Sunday, May 15, 2011

let's try this again (2)

There's another thing I forgot to say.

But first, let me just say this: When I write about things -- general things I question -- I really hope people don't take my statements personally. The only things you should ever take personally is if I name you, um... personally, by name.

For example, I like crayfish. They are yummy. I refuse to eat the guts part, though. That part is disgusting. Some people will be offended by my disdain for the gut-half. I don't care. You are a gut-sucker. Not me.

So, here's another thing that makes me cringe about certain reviews. And this, like yesterday's mention, is something that I truly believe readers can see through and will discount automatically as being bullshit.

And here it is:

When a professional author publishes a review or serves as a reviewer on a website, or works in any content or editorial capacity for a publication that reviews books -- all, I might qualify -- under the author's public name.

The ones who do it under assumed names are just sneaky creeps who have their own twisted motives.

It's only a question of ethics and reliability -- honesty -- which are things that some people don't care about anyway.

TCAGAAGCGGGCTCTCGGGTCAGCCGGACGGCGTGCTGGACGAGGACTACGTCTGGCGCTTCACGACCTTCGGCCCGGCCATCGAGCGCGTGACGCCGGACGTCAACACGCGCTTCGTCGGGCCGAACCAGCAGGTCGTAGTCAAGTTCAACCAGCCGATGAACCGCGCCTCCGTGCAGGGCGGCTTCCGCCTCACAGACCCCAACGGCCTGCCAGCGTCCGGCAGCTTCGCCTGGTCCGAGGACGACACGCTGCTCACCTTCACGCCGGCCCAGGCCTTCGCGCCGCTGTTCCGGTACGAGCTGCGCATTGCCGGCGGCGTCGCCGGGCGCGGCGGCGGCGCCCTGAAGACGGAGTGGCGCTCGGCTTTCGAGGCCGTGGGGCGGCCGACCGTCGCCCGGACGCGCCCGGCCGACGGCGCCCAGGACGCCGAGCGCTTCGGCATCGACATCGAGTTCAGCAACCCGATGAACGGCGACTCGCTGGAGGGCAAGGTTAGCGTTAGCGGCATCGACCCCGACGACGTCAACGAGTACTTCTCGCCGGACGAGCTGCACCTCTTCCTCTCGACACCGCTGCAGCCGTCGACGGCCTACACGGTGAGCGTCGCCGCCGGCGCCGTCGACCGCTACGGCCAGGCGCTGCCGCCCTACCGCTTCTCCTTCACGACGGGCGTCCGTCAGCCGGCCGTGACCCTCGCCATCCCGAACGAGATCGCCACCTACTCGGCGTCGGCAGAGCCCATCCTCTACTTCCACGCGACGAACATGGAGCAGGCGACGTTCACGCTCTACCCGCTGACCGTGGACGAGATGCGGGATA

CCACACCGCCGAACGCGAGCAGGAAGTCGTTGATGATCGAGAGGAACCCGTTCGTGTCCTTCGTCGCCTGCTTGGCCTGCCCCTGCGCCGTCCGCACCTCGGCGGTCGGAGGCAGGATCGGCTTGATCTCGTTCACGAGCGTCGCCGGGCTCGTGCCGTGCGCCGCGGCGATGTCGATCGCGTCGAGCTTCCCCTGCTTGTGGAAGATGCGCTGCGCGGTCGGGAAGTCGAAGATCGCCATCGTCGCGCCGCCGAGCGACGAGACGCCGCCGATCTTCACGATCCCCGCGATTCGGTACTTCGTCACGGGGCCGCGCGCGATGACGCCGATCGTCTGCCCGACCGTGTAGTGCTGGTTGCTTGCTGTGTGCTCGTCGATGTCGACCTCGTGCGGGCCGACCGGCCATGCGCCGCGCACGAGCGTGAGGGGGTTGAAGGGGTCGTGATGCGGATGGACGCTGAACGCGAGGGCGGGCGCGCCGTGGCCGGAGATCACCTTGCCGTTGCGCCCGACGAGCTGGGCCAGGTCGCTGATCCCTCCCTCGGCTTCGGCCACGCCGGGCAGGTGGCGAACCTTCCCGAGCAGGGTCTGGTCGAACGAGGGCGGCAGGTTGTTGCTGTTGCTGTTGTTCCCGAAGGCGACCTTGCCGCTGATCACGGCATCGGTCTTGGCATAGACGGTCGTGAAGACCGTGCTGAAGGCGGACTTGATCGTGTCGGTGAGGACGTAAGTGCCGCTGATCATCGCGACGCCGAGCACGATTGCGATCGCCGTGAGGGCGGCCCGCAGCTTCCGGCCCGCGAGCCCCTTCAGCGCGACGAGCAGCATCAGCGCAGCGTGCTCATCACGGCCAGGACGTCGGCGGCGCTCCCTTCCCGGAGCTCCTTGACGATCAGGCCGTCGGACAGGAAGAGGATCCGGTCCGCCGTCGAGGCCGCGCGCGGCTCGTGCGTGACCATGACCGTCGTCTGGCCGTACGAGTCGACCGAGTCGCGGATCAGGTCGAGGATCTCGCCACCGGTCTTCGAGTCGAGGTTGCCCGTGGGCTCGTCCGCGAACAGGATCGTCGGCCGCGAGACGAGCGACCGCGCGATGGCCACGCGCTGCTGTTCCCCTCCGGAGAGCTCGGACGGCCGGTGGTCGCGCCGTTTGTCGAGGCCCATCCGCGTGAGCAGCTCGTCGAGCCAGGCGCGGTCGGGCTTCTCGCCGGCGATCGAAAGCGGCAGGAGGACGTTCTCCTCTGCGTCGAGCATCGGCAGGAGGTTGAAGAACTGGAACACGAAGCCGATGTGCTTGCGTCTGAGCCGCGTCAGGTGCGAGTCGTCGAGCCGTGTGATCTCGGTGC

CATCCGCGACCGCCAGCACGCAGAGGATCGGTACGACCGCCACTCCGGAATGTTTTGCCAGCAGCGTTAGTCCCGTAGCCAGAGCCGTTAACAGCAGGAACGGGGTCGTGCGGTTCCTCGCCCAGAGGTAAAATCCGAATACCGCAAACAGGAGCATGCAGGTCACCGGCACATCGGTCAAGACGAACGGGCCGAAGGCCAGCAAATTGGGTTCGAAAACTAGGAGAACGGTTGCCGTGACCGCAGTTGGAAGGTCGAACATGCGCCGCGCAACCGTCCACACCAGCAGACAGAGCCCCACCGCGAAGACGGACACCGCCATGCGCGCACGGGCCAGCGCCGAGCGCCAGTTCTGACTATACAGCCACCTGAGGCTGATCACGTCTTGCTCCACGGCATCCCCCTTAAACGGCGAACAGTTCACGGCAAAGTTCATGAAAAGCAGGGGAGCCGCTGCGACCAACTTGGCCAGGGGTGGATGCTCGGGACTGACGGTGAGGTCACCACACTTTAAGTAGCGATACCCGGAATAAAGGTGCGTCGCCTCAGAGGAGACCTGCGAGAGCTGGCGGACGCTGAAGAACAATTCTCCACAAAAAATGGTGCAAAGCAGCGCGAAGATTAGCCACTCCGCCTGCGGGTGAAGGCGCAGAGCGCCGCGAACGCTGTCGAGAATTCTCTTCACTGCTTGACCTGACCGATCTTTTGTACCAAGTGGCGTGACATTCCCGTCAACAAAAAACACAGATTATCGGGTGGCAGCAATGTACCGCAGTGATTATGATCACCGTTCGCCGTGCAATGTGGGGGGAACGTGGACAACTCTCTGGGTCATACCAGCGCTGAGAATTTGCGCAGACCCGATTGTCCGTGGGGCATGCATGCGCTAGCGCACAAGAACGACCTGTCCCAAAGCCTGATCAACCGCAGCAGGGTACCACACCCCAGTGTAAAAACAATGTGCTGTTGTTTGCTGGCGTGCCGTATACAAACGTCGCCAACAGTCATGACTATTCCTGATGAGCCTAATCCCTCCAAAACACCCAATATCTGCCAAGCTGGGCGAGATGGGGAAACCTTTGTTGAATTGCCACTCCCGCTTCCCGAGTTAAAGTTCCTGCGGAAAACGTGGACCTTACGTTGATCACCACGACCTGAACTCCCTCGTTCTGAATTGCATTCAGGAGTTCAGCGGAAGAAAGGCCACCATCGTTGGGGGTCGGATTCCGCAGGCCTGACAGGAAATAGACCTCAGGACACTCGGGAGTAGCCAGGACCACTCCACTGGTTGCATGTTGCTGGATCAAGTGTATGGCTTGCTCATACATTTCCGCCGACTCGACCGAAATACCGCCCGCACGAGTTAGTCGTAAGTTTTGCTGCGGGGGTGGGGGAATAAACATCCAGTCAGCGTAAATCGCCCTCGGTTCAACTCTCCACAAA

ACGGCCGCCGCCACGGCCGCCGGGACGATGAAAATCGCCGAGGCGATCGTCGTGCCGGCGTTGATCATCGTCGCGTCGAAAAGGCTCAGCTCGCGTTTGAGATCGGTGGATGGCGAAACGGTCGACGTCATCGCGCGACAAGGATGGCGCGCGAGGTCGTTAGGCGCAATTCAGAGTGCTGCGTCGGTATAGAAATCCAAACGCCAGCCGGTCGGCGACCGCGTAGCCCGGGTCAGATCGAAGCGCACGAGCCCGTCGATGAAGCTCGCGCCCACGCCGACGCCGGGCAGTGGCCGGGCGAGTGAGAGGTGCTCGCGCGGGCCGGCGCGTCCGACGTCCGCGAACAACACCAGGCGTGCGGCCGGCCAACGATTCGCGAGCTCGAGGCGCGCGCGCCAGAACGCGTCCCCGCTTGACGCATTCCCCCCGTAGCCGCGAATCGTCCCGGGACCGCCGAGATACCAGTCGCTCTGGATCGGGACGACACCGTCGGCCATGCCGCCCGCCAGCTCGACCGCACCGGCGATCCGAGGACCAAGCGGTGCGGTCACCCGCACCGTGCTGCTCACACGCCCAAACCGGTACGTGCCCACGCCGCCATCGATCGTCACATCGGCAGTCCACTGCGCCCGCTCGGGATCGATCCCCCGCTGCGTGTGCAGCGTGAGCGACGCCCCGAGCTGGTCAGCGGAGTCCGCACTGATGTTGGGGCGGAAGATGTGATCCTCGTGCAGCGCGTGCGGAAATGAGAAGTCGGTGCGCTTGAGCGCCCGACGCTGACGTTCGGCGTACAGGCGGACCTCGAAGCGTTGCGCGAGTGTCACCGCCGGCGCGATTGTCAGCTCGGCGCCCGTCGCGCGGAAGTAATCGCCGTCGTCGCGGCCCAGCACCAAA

And I'm not talking about the collegial "Hey, this book is really great" comments that people use as blurbs, or shoot across the internet via Facebook and Twitter -- I'm talking about full-fledged reviews for review sites or periodicals.

Don't do it.

If a published author writes a "review" for a book published within his own megacorp, praise is suspiciously motivated; if he publishes a review of a competitor's product, criticism has an automatic taste of impudence and self-aggrandizement.

It's kind of like a Ford Motors spokesperson bashing the ugly design elements of Toyotas.

I don't think actual "reviews" are done among filmmakers (again, outside the general "admire and respect his work" kinds of comments), and they would probably result in fistfights in the music business (and the class acts in music frequently talk about artists they admire, but they don't review them), because people in those entertainment industries generally know not to go there.

But not some of us in publishing.

I love reading a good book review, and there are some review sites and publications I regularly enjoy. To be honest, reviews definitely DO lead me to buy books I'd never heard about.

But I always look at the byline of the review, so I'll know whether or not the publication/website is handing me a handful of crap.

Finally, if you happen to enjoy reading essay-length book reviews written by professional authors, there's nothing wrong with that at all.

I'm just wondering if there's an underlying question of ethics that is being swept under the obscuring carpet of the author's copy.